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The Boston Terrier, nicknamed The American Gentleman, is the first dog breed to be developed in America. They were bred specifically to be companion dogs to human beings.
However, their ancestors were fighting dogs, including their original type of the rare breed the Olde English Bulldogges. This ancient breed was thought to have been created from crossing the English Bulldog and the long-gone English White Terrier.
This is not as crazy as it might first sound. Many breeds of dogs that are vicious to other dogs are very protective and loving to people. Often, gentleness to people was favored in dog fighting dog breeds such as the American Staffordshire Bull Terrier and the original Staffordshire Bull Terrier.
It seems that if the fighting dogs can't get their companionship from other dogs, they'll turn to people for company. Over time, the Olde English Bulldogge was bred smaller, with a different shaped head and even gentler personality to become the Boston Terrier.
The founding sire of the Boston Terrier breed is thought to have been a jaunty little dog called Hooper's Judge, owned by Robert C. Hooper of Boston, who bought him in 1870.
This pivotal dog was imported from England and made a big impression on not just the female dogs of Boston, but their owners as well.
He was thirty-two pounds, which is a lot heavier than the Boston Terriers of today. He also is described in old America Kennel Club records as having a well built, high-stationed body, being a dark brindle with a white blaze down the nose.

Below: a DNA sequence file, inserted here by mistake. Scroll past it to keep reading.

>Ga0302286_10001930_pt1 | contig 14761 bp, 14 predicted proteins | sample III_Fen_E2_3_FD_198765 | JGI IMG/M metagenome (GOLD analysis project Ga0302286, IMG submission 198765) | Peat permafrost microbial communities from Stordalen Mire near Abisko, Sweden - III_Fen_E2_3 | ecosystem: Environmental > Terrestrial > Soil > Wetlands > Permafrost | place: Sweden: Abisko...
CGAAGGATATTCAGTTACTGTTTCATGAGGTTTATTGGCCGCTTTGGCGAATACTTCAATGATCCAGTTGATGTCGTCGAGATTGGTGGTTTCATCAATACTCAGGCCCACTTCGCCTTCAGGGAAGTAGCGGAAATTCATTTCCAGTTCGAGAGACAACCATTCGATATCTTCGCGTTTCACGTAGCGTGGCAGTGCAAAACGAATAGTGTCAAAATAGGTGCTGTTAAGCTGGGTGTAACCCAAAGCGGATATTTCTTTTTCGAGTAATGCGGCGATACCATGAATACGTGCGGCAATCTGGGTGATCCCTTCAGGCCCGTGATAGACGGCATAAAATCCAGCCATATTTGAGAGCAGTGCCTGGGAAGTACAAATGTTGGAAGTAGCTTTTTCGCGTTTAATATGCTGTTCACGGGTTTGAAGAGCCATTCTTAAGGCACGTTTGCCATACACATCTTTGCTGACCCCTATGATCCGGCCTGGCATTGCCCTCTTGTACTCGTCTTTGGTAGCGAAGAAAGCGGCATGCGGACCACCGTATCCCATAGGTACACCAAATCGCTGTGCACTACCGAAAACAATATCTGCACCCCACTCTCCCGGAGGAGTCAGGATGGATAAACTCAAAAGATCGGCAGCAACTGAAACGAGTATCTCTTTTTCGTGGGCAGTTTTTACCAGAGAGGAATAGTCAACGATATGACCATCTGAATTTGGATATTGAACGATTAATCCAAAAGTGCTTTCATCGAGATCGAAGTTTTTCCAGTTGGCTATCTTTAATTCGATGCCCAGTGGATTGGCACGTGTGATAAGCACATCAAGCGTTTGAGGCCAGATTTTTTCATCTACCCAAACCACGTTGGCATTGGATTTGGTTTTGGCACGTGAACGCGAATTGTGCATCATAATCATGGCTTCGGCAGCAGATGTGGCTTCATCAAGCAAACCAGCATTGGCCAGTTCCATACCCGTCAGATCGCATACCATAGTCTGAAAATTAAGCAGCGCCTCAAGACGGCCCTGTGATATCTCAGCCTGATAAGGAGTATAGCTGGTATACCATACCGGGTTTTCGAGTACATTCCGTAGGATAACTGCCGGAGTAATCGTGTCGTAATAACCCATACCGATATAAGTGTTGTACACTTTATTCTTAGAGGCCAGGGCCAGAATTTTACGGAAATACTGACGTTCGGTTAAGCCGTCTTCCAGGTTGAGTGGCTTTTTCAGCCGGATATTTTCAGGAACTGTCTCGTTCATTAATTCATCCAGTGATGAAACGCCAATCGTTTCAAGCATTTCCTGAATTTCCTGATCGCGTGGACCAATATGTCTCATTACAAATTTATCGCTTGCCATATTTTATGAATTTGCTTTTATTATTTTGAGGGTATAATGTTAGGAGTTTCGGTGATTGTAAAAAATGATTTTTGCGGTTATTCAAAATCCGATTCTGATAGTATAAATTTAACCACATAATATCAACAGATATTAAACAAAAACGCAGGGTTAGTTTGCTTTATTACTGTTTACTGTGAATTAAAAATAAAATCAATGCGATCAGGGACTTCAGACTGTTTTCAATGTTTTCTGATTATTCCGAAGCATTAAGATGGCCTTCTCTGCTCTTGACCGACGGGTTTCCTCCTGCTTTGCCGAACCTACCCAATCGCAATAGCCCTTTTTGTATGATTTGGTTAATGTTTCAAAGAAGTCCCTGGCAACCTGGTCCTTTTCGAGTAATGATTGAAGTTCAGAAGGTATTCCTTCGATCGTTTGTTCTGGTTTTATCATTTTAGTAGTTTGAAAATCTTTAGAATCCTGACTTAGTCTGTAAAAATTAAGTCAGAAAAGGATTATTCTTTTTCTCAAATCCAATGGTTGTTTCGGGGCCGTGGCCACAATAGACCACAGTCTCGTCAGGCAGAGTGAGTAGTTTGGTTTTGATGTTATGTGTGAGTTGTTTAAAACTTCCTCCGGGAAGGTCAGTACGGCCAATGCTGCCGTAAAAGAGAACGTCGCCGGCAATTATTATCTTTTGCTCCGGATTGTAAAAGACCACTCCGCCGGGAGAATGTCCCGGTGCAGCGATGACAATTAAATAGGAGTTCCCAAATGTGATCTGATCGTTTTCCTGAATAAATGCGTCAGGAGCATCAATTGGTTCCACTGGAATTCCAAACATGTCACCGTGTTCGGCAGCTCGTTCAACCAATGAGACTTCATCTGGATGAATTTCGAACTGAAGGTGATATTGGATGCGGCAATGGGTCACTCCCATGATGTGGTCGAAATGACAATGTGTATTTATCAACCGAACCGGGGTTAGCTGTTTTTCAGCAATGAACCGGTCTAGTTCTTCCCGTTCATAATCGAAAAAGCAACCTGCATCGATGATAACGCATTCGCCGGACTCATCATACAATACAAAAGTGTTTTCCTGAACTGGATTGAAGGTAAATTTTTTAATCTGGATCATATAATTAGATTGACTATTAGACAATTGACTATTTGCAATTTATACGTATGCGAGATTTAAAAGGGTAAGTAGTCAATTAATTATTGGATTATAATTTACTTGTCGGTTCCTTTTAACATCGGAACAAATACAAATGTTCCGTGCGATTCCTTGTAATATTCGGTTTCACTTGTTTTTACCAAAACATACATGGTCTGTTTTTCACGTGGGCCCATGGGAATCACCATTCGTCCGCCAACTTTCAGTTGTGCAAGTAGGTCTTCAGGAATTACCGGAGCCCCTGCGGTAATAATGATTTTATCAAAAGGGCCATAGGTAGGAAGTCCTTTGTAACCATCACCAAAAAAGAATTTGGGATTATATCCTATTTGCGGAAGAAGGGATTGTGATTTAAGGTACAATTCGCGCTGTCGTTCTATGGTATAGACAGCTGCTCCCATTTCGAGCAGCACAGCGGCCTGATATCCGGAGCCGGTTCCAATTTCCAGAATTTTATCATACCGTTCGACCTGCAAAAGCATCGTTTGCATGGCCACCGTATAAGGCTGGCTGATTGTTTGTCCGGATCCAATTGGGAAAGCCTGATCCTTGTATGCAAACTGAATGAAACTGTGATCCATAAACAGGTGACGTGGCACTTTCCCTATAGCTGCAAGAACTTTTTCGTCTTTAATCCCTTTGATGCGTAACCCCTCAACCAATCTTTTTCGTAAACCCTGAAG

No matter what kind of bitch Hooper's Judge was put to, the puppies took on mostly his characteristics and not hers. Nobody spayed or neutered their dogs back then, as there was usually a need for more dogs, and no sign of the pet overpopulation problem of today. Also, veterinary medicine for dogs was pretty primitive back then. Soon, the Boston Bull Terrier was known outside of Boston.
The Boston dog breeders first developed the Old English Bulldogge, which is a far larger dog of solid colors and a round head.
The founding father of the Boston Terrier is considered to be the English import Hooper's Judge, which was bought by Richard C. Hooper of Boston in 1870. Smaller dogs were favored and kept in the breeding program. The Boston Terrier became a familiar sight in the fashionable homes of the North East as early as 1889.
The breed as we recognize it today wasn't seen until about 1900. That was when top breeders formally set down their breed standard.
Although there were strict physical standards for a Boston Terrier to make it in the show ring, there were also strict standards on temperament.
Although some outright mean dogs in other breeds have won in the show ring, this has not happened with Bostons. They are always ready, willing and able to be part of the family.
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